At the rear corners, pull the vinyl very firmly over the corner, bisecting the angle, then staple in teh middle of teh corner. Then work your way out from teh corner, a staple at a time, letting the material pleat itself under the seat base.
    Some heat may make life easier for you, so lay teh cover in teh sun (or use a heat gun sparingly, you can get the vinyl up to about 80 degrees c without any damage, that is hot tap water temp, so use your hand to judge it) every so often to make it easier to stretch the vinyl. If you look at the old cover once it's off the job, you will see where and how it was stretched into place, and it'll give you an idea of what you're trying to do.
    The front may be a bugger to do, if it has a seam in it now, you will probably not get away without putting another seam in it. If it doesn't, just take your timestretch a bit, then cut a slit JUST BELOW THE STAPLE LINE (on the waste side of teh staple line), to allow the material to stretch around teh curve.

    I can't cover it all, but this, and some thinking about what you're trying to achieve, should get you a more than passable result.

    Vinly welding won't workk long term in this situation, the material is too stressed in the location of teh tear. Save your money.

    Regards, Andrew.
  12. Thanx very much for that, much appreciated. That will be invaluable if I do try to re-cover it.

    I'll probably still talk to the vinyl welding guys, because this particular job doesn't really have to last the long term (from my point of view): the bike is being sold to a young bloke out at Mt Isa for whom it's his first bike, and I suspect it'll be getting thrashed pretty mightily. I could be wrong, but I suspect a small hole reappearing in the seat might be the least of its problems. And as I said, re-covering is a pretty significant proportion of the sale cost, so...

    We'll see, nut thanx once again.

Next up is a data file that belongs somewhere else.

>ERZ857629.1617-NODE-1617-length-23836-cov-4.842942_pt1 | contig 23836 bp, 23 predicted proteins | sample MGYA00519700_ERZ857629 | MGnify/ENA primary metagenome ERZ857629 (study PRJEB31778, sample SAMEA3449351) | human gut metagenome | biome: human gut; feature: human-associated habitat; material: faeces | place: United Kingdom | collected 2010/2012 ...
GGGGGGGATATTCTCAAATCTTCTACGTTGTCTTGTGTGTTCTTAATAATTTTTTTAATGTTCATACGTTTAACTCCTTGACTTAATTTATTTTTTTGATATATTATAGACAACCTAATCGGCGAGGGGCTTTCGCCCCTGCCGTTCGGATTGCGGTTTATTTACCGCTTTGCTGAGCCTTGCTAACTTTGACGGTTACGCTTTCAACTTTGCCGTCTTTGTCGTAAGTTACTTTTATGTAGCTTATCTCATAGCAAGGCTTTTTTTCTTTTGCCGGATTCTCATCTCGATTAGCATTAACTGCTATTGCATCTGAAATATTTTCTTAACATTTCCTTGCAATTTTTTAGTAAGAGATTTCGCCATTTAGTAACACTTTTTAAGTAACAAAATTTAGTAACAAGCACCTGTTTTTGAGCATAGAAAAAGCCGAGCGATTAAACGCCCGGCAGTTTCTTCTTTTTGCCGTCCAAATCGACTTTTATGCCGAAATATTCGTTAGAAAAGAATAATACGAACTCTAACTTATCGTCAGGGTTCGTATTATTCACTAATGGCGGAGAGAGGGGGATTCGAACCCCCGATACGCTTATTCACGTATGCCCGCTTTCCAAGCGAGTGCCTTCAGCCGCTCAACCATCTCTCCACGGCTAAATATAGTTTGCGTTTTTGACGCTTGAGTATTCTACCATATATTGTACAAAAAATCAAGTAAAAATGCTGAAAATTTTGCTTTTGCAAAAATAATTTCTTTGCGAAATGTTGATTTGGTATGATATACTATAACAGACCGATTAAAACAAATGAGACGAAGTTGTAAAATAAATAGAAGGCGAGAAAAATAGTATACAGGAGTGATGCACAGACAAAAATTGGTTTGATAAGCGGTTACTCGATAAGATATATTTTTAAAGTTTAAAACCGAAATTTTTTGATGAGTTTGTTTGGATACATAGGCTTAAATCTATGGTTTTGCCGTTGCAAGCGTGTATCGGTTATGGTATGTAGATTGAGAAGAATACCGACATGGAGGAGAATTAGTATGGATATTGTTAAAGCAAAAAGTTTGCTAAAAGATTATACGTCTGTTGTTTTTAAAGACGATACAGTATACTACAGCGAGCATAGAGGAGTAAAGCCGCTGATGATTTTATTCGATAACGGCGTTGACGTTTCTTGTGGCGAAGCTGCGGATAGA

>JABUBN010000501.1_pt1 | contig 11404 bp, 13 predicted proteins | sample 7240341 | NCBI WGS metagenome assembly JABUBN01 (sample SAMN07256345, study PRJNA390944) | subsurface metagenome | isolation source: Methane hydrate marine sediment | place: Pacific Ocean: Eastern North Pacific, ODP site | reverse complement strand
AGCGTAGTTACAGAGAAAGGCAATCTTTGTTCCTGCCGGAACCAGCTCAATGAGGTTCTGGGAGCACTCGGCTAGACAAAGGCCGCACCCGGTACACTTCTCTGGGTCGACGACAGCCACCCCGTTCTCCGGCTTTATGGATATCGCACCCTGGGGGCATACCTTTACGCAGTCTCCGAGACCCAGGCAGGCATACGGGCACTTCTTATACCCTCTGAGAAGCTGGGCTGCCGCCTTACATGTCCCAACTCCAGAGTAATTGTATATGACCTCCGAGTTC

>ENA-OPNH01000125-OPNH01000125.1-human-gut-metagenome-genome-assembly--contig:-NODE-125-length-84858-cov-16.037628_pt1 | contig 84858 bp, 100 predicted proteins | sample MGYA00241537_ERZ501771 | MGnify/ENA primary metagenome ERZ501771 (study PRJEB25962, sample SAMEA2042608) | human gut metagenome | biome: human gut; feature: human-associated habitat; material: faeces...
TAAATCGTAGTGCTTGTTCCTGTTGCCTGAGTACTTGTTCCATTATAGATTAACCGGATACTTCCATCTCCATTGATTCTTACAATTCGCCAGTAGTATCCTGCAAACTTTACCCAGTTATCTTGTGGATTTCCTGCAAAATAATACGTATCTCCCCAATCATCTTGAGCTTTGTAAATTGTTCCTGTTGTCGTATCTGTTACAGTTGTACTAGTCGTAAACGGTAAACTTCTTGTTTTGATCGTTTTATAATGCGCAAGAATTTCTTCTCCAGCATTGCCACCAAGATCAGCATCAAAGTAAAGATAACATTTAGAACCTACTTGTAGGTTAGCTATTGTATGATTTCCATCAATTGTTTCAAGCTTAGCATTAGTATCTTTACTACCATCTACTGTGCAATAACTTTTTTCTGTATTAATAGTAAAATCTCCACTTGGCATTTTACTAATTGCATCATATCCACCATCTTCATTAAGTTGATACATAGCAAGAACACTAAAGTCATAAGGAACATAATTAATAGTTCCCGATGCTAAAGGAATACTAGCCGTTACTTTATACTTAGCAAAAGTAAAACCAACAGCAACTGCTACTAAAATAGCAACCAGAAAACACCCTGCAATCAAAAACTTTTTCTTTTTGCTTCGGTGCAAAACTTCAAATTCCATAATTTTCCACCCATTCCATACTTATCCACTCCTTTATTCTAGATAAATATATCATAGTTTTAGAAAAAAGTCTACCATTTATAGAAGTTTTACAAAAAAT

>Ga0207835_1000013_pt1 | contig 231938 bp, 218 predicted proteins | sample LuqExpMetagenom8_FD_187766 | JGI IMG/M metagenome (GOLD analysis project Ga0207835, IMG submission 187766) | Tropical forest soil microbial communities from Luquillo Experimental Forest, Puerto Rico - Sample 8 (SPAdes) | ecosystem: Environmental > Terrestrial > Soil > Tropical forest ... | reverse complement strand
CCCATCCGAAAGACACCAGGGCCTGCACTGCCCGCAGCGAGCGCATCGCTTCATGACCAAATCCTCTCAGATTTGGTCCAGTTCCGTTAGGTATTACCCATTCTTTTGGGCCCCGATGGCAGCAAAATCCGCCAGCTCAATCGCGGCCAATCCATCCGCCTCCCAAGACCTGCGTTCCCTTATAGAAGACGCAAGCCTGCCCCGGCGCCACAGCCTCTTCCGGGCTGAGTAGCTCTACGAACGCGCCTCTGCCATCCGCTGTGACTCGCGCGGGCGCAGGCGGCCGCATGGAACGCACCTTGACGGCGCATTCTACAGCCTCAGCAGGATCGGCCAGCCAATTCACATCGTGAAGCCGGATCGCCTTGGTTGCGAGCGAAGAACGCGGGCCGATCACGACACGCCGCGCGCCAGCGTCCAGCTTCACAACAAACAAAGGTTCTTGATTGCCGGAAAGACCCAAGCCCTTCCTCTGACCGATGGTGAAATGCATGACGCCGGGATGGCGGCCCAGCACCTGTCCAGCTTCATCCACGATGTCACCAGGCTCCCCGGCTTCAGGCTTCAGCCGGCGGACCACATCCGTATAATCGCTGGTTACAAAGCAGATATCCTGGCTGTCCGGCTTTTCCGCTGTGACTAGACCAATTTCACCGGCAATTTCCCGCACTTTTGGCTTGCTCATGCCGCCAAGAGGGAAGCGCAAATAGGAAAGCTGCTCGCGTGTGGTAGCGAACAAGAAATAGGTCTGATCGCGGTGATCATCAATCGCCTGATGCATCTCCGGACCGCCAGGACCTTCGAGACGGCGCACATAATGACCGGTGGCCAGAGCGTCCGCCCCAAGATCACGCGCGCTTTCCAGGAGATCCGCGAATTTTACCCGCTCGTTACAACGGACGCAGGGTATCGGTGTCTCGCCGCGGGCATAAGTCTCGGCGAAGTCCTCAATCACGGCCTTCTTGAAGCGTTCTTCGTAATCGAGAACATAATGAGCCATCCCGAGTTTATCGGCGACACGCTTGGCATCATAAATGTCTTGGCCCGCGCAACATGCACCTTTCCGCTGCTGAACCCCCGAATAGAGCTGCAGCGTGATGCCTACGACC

13. Fair enough. It is over here too, for cars, the rationale being that, with damaged upholstery, various sharp and dangerous bits of metal can become exposed. Which is reasonable. For the seat construction used in a car.

    It just seems to be a bit anal to apply it to bikes. By that reasoning, I'd probably never owned a roadworthy bike up until a couple of years ago.
  14. I was recently pulled up for tears in the seat of the R65 when I took it for RWC. I was told that all they need is to NOT be able to see the holes, and tape WOULD do. I couldn't work out what was sillier - the failure because of the tear, or the compliance with that repair.

    Seriously, covering seats is not that big a deal - just don't get too carried away pulling it tight. If it doesn't want to take a shape without huge tension a little heat or sunshine will help.
  15. Cool - chatted to the guy again this morning when I dropped it in to get the steering head bearings fixed, asked about cheaper solutions, told him where the bike's headed and so on, and he said a decent tape repair would be fine. Much stress about nothing, in the end. But now I know what needs to be done if a seat gets seriously ripped (send it to typhoon!)
  16. I cover my own with "Kangaroo Hide" not as resilient to the wet as Vinyl, but damn easier to re-cover, easier to stretch and nice to sit on as well!
    I always use a good contact adhesive first and then staple once glued in position, always works nice easy way to do em!